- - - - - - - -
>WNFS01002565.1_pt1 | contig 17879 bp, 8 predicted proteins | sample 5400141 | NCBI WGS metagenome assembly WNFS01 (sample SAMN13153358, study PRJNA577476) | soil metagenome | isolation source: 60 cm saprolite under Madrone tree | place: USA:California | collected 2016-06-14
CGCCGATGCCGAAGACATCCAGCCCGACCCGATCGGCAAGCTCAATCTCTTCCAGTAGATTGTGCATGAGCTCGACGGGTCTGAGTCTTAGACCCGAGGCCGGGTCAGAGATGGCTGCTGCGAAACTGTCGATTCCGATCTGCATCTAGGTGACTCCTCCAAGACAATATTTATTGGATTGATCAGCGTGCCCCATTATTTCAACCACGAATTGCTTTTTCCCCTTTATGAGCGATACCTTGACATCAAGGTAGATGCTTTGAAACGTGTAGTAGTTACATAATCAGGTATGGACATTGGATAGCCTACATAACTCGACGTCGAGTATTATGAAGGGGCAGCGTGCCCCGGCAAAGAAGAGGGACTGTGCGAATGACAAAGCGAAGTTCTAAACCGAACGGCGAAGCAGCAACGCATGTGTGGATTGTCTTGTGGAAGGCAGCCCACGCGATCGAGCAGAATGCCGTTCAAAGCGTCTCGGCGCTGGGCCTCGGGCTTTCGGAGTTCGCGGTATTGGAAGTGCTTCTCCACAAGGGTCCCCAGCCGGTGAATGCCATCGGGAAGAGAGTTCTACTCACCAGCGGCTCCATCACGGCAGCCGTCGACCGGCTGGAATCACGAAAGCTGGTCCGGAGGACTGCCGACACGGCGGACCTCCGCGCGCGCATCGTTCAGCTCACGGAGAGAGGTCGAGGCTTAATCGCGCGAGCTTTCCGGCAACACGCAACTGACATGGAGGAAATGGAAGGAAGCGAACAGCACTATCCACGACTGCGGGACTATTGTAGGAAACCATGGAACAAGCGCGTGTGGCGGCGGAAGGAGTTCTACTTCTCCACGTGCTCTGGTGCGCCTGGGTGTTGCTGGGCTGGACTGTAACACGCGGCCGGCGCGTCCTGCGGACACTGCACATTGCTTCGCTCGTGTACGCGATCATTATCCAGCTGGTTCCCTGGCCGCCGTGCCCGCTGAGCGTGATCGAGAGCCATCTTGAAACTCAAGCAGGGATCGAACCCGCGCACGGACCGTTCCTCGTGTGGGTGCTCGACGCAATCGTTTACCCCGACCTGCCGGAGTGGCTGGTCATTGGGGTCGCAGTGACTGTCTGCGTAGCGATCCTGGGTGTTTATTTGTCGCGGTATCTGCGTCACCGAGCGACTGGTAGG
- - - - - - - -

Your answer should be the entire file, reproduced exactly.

>WNFS01002565.1_pt1 | contig 17879 bp, 8 predicted proteins | sample 5400141 | NCBI WGS metagenome assembly WNFS01 (sample SAMN13153358, study PRJNA577476) | soil metagenome | isolation source: 60 cm saprolite under Madrone tree | place: USA:California | collected 2016-06-14
CGCCGATGCCGAAGACATCCAGCCCGACCCGATCGGCAAGCTCAATCTCTTCCAGTAGATTGTGCATGAGCTCGACGGGTCTGAGTCTTAGACCCGAGGCCGGGTCAGAGATGGCTGCTGCGAAACTGTCGATTCCGATCTGCATCTAGGTGACTCCTCCAAGACAATATTTATTGGATTGATCAGCGTGCCCCATTATTTCAACCACGAATTGCTTTTTCCCCTTTATGAGCGATACCTTGACATCAAGGTAGATGCTTTGAAACGTGTAGTAGTTACATAATCAGGTATGGACATTGGATAGCCTACATAACTCGACGTCGAGTATTATGAAGGGGCAGCGTGCCCCGGCAAAGAAGAGGGACTGTGCGAATGACAAAGCGAAGTTCTAAACCGAACGGCGAAGCAGCAACGCATGTGTGGATTGTCTTGTGGAAGGCAGCCCACGCGATCGAGCAGAATGCCGTTCAAAGCGTCTCGGCGCTGGGCCTCGGGCTTTCGGAGTTCGCGGTATTGGAAGTGCTTCTCCACAAGGGTCCCCAGCCGGTGAATGCCATCGGGAAGAGAGTTCTACTCACCAGCGGCTCCATCACGGCAGCCGTCGACCGGCTGGAATCACGAAAGCTGGTCCGGAGGACTGCCGACACGGCGGACCTCCGCGCGCGCATCGTTCAGCTCACGGAGAGAGGTCGAGGCTTAATCGCGCGAGCTTTCCGGCAACACGCAACTGACATGGAGGAAATGGAAGGAAGCGAACAGCACTATCCACGACTGCGGGACTATTGTAGGAAACCATGGAACAAGCGCGTGTGGCGGCGGAAGGAGTTCTACTTCTCCACGTGCTCTGGTGCGCCTGGGTGTTGCTGGGCTGGACTGTAACACGCGGCCGGCGCGTCCTGCGGACACTGCACATTGCTTCGCTCGTGTACGCGATCATTATCCAGCTGGTTCCCTGGCCGCCGTGCCCGCTGAGCGTGATCGAGAGCCATCTTGAAACTCAAGCAGGGATCGAACCCGCGCACGGACCGTTCCTCGTGTGGGTGCTCGACGCAATCGTTTACCCCGACCTGCCGGAGTGGCTGGTCATTGGGGTCGCAGTGACTGTCTGCGTAGCGATCCTGGGTGTTTATTTGTCGCGGTATCTGCGTCACCGAGCGACTGGTAGG